Fast forward to today and taking center stage are the recent vendor announcements on the use and deployment of new large language model (LLM) technology — more colloquially referred to as generative AI. The promise promoted by vendors is that generative AI will turbo charge sales and marketing efforts. For marketing, one way this will happen is by improving the efficiency of marketing copy and potentially enabling personalization at scale. For field sales, the suggestions are that generative AI will improve both the ability of sales to craft emails for outreach and responses and to enhance presentations. Other use cases include using generative AI to summarize calls automatically and post them to the associated opportunity record, improving both accuracy and timeliness. This will have positive effects on sales productivity, but on its own will represent less a revolution than an evolution.

        A downside of the ubiquity of generative AI is that general adoption could lead to an undifferentiated superficial polish if sales and marketing teams utilize the same approach and data. But as has been noted elsewhere, the real value of generative AI for B2B will be found by leveraging curated data, both internal and external. One of the truisms of effective data science is the need for three conditions to be met — high quality and accurate data, appropriate AI models and technology, and relevant domain expertise to know which questions to ask and how to interpret the answers. This was valid with predictive AI and will be the same for generative AI in B2B use cases. Generic data will lead to generic answers that will accrue no competitive advantage if all your competitors are also utilizing it. So, as in the last great wave of AI announcements in the mid-2010s with lead and opportunity scoring use cases, the usefulness and dependability of AI is very much dependent on differentiation afforded by the data or intrinsic differentiation from the product or service on offer. Generative AI won’t create these differentiations, but its use can enhance the ability to effectively communicate and at scale.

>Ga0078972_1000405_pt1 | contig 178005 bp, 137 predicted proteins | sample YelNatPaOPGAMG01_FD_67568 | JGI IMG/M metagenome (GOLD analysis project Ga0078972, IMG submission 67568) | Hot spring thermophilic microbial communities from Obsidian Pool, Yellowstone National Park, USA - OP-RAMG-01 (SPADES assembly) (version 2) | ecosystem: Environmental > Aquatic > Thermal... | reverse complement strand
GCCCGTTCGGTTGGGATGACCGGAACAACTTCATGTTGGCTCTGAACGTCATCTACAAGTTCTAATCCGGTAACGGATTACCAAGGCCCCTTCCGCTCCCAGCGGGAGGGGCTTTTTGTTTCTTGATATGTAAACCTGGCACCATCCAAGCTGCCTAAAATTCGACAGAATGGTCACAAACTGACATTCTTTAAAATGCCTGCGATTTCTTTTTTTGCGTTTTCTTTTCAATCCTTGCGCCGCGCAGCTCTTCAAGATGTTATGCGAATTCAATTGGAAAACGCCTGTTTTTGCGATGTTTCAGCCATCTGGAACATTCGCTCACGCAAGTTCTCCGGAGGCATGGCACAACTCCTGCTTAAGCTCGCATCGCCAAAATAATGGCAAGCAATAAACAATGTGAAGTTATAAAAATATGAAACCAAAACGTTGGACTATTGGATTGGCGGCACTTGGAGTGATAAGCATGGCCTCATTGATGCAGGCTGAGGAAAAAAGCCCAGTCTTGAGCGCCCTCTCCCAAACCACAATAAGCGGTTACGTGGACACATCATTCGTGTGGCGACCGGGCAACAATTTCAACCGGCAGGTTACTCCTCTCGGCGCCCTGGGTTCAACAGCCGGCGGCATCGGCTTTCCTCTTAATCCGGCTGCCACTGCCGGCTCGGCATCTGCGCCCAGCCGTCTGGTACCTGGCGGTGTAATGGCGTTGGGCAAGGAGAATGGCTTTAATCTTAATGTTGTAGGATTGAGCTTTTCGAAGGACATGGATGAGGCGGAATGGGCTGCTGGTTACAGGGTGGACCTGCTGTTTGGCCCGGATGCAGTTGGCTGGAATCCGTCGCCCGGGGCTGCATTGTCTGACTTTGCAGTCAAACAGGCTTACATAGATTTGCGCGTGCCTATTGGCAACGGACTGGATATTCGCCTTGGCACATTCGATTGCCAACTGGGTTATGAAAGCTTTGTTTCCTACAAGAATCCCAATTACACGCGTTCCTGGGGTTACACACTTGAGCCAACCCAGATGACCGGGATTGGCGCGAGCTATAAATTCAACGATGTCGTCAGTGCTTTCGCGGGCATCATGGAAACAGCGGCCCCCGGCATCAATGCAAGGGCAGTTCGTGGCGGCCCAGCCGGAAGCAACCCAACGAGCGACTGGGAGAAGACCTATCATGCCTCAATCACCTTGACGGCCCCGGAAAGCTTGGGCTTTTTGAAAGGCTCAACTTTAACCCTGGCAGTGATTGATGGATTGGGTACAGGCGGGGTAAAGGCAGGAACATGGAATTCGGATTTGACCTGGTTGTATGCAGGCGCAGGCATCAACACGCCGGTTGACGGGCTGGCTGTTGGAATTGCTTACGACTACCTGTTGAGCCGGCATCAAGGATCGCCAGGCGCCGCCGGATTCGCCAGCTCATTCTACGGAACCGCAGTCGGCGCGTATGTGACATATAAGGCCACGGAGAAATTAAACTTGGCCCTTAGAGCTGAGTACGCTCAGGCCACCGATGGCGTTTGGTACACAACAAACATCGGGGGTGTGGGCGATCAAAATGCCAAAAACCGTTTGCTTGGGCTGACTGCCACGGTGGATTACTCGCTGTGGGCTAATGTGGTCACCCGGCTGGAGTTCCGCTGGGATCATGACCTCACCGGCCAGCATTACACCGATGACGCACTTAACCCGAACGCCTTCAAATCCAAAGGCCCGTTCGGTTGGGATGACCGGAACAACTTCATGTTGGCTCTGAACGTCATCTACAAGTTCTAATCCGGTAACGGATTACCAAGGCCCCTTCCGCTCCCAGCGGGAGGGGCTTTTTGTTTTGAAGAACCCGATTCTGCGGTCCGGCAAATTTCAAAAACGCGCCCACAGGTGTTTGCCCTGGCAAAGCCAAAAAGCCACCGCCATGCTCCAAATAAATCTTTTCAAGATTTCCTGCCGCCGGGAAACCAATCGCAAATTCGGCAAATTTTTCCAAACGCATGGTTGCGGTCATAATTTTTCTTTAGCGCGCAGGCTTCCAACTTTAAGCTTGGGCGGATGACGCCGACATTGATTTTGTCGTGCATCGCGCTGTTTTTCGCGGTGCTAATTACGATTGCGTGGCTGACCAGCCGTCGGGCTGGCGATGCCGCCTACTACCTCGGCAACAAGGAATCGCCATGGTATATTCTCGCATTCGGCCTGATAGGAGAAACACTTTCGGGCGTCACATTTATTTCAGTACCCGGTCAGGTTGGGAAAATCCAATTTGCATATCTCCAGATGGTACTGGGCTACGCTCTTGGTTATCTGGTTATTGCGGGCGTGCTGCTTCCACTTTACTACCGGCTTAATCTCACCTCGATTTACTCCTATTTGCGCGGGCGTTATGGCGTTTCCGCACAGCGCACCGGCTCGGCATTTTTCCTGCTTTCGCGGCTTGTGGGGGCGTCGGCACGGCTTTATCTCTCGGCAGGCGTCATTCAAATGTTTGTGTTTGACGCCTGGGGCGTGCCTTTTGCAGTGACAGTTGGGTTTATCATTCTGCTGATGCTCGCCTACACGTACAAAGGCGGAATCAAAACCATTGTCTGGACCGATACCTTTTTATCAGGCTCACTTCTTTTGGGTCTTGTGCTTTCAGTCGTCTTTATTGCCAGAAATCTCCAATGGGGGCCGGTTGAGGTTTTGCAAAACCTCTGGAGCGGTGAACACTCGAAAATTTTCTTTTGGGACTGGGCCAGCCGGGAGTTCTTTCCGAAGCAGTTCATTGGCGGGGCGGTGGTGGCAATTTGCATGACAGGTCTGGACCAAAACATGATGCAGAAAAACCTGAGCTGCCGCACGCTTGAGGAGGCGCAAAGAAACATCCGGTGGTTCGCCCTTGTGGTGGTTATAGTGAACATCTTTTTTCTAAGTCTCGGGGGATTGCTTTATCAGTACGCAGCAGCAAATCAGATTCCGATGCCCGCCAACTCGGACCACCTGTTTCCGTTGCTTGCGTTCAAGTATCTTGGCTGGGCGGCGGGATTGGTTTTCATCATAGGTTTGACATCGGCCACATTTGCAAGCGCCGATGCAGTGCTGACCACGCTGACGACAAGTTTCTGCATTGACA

Peering into the future, where generative AI can be a force for revolutionary change is through the large-scale adoption of new ways of interacting with digital data through natural language interfaces. Publicly available surveys that have asked salespeople what technologies they believe are necessary for them to be effective have shown that the top three are email, phone, and a notetaking app. There is no specific sales technology in sight. Perhaps new natural language interfaces will provide sales teams with a way to interact with valuable data beyond searching through lists or surveying hundreds of fields on an opportunity record.